5 See also Order and Decision, Sorg v. Safeco Ins. Co., No. DV 12-342 (Mont. Dist. Ct. July 5, 2012) (finding that each of seven sexual assaults by two assailants of the same victim on the same day constituted seven separate injuries).
6 Roman Catholic Diocese of Brooklyn v. National Union Fire Insurance Co. of Pittsburgh, Pa., 991 N.E.2d 808 (N.Y. 2013)
7 Id. at 815.
8 H.E. Butt Grocery Co. v. Nat’l Union Fire Ins. Co., 150 F.3d 526, 535 (5th Cir. 1998)
9 See also Soc’y of the Roman Catholic Church v. Interstate Fire & Cas. Co., 26 F.3d 1359 (5th Cir. 1994) (“When the priest molested the same child during the succeeding policy year, again there was both bodily injury and an occurrence. Thus, each child suffered an ‘occurrence’ in each policy period in which he was molested”); Fire & Cas. Co. v. Archdiocese of Portland, 35 F.3d 1325, 1329-30 (9th Cir. 1994) (“the [claimant’s] exposure to the negligently supervised priest in each of the four different policy periods constituted a separate occurrence”); Roman Catholic Diocese of Joliet, Inc. v. Interstate Fire Ins. Co., 685 N.E.2d 932, 938 (Ill. App. 1st Dist. 1997) (“A plain reading [shows] that [it is not] negligent supervision alone [but rather] repeated ‘exposure’ of the minor to the negligently supervised priest that could constitute an occurrence . . . . in each of the policy periods.”).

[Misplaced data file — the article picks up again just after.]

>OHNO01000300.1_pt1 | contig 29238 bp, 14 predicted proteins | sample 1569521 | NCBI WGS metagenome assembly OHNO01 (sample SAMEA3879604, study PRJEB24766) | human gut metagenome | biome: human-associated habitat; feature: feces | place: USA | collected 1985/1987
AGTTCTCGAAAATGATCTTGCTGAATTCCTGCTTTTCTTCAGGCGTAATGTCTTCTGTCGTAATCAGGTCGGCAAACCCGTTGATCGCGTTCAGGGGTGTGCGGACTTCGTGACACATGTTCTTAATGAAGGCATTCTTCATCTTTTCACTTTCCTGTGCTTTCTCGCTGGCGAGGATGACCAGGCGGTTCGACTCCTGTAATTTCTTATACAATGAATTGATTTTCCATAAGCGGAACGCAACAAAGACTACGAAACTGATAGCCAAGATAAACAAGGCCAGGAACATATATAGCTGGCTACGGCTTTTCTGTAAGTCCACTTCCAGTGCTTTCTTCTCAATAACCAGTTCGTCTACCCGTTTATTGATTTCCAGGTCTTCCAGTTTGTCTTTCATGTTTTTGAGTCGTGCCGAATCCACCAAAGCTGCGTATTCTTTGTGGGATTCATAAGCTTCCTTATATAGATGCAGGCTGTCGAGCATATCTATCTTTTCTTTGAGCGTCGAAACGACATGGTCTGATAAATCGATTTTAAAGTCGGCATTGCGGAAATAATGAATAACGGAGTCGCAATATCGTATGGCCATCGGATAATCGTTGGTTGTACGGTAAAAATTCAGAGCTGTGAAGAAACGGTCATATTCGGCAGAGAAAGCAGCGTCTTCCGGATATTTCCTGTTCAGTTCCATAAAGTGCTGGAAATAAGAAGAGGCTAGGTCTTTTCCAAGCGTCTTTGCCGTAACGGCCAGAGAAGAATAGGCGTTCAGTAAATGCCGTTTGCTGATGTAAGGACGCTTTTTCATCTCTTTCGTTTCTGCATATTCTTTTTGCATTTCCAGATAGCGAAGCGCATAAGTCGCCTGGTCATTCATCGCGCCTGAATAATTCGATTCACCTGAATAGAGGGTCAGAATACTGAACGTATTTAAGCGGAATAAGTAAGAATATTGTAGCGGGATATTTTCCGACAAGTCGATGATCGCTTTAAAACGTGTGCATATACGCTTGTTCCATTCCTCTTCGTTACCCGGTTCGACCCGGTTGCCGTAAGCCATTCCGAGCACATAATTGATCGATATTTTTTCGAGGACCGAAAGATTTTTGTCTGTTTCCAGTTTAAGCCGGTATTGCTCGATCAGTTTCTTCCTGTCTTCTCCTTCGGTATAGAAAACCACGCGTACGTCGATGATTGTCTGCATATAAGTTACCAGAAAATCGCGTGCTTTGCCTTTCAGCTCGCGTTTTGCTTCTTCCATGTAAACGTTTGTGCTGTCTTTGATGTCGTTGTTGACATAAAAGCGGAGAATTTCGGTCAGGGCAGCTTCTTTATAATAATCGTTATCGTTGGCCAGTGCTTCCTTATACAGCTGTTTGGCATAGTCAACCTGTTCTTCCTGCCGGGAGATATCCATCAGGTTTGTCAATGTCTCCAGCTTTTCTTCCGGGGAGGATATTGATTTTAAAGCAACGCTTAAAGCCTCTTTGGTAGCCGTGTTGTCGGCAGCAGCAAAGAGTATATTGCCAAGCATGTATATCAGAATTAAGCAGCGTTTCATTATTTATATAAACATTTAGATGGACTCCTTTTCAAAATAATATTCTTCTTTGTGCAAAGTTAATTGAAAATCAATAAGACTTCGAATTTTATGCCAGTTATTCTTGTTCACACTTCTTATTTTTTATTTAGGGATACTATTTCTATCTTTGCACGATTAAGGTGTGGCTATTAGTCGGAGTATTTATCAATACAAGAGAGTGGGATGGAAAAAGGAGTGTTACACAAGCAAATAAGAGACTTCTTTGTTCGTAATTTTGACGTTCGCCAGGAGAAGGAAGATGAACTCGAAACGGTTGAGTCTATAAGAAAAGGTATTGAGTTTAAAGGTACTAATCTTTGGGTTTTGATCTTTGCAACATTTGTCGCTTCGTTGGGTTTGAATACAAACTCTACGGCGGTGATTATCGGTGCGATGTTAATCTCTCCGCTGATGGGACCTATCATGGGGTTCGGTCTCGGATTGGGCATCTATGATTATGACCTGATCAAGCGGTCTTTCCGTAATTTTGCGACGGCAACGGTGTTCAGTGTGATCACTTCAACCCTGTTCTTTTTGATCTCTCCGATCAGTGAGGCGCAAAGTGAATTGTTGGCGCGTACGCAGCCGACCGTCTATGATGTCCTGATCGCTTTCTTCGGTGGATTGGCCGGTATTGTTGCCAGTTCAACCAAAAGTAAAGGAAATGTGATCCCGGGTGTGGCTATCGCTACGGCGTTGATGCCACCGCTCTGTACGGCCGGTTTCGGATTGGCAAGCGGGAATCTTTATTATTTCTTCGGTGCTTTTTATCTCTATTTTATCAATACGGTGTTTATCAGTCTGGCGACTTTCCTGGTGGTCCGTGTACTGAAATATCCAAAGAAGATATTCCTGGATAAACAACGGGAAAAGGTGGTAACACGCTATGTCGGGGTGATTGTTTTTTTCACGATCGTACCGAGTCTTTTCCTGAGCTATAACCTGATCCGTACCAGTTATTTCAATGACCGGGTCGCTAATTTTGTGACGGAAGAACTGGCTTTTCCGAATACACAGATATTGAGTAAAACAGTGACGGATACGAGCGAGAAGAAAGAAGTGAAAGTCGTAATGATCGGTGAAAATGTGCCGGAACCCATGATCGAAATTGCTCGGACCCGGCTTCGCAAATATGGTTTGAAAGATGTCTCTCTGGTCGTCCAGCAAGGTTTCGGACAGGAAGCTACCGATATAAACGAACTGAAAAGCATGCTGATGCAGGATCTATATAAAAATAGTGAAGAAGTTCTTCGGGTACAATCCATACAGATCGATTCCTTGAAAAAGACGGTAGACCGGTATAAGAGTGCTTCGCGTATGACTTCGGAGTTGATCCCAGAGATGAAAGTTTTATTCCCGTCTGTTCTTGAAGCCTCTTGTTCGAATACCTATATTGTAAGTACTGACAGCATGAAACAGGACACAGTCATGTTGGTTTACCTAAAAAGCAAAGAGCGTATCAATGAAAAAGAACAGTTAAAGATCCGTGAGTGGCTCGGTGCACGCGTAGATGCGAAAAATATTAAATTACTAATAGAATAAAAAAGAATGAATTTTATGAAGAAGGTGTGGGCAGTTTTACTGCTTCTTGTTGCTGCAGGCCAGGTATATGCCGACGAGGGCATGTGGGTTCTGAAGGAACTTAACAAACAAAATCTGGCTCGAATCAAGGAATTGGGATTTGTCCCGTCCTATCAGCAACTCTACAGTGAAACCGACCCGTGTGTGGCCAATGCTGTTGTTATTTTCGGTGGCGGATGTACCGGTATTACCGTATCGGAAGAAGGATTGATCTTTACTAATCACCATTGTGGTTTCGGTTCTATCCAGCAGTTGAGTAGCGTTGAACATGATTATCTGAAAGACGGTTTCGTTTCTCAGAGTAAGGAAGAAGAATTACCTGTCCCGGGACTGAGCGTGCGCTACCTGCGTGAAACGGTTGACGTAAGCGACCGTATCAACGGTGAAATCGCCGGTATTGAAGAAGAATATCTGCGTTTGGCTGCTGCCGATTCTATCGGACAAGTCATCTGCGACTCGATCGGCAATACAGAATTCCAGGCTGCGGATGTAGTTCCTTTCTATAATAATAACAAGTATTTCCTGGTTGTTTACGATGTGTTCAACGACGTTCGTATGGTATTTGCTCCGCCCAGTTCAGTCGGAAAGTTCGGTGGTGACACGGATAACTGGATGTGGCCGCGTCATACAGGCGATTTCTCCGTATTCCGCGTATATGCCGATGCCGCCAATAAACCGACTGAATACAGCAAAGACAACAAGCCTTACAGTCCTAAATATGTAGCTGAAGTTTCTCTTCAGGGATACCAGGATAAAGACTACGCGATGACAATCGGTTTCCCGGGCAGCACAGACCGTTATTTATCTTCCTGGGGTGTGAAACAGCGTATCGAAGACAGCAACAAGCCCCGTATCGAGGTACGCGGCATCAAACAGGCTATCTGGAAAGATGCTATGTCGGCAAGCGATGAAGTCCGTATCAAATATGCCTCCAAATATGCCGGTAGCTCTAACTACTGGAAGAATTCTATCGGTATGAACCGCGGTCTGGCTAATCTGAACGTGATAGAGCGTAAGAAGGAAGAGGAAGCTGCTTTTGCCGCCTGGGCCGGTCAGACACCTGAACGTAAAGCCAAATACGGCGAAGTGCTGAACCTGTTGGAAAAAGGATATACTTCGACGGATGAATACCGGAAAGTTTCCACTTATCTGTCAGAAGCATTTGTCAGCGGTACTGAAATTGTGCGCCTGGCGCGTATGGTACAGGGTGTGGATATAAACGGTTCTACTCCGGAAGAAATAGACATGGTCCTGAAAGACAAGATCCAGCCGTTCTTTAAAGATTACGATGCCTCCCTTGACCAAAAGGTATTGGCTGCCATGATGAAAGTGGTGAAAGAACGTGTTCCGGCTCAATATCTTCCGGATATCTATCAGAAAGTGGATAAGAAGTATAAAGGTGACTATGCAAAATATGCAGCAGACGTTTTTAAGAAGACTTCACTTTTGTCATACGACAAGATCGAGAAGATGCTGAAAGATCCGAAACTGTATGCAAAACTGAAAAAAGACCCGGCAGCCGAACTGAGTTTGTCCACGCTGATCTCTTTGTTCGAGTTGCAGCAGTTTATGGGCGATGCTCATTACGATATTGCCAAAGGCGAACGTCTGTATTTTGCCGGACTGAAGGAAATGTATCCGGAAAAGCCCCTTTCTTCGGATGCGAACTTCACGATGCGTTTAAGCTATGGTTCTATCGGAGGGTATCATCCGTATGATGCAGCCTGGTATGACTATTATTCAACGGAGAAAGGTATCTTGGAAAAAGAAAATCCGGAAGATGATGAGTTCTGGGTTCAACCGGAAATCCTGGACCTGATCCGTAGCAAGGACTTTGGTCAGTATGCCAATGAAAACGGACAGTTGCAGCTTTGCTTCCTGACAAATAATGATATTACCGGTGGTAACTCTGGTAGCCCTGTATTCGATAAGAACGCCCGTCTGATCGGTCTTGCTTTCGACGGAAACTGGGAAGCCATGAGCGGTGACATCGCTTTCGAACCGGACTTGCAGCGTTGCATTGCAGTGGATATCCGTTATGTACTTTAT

10 See H.E. Butts Grocery, 150 F.3d at 531, 533.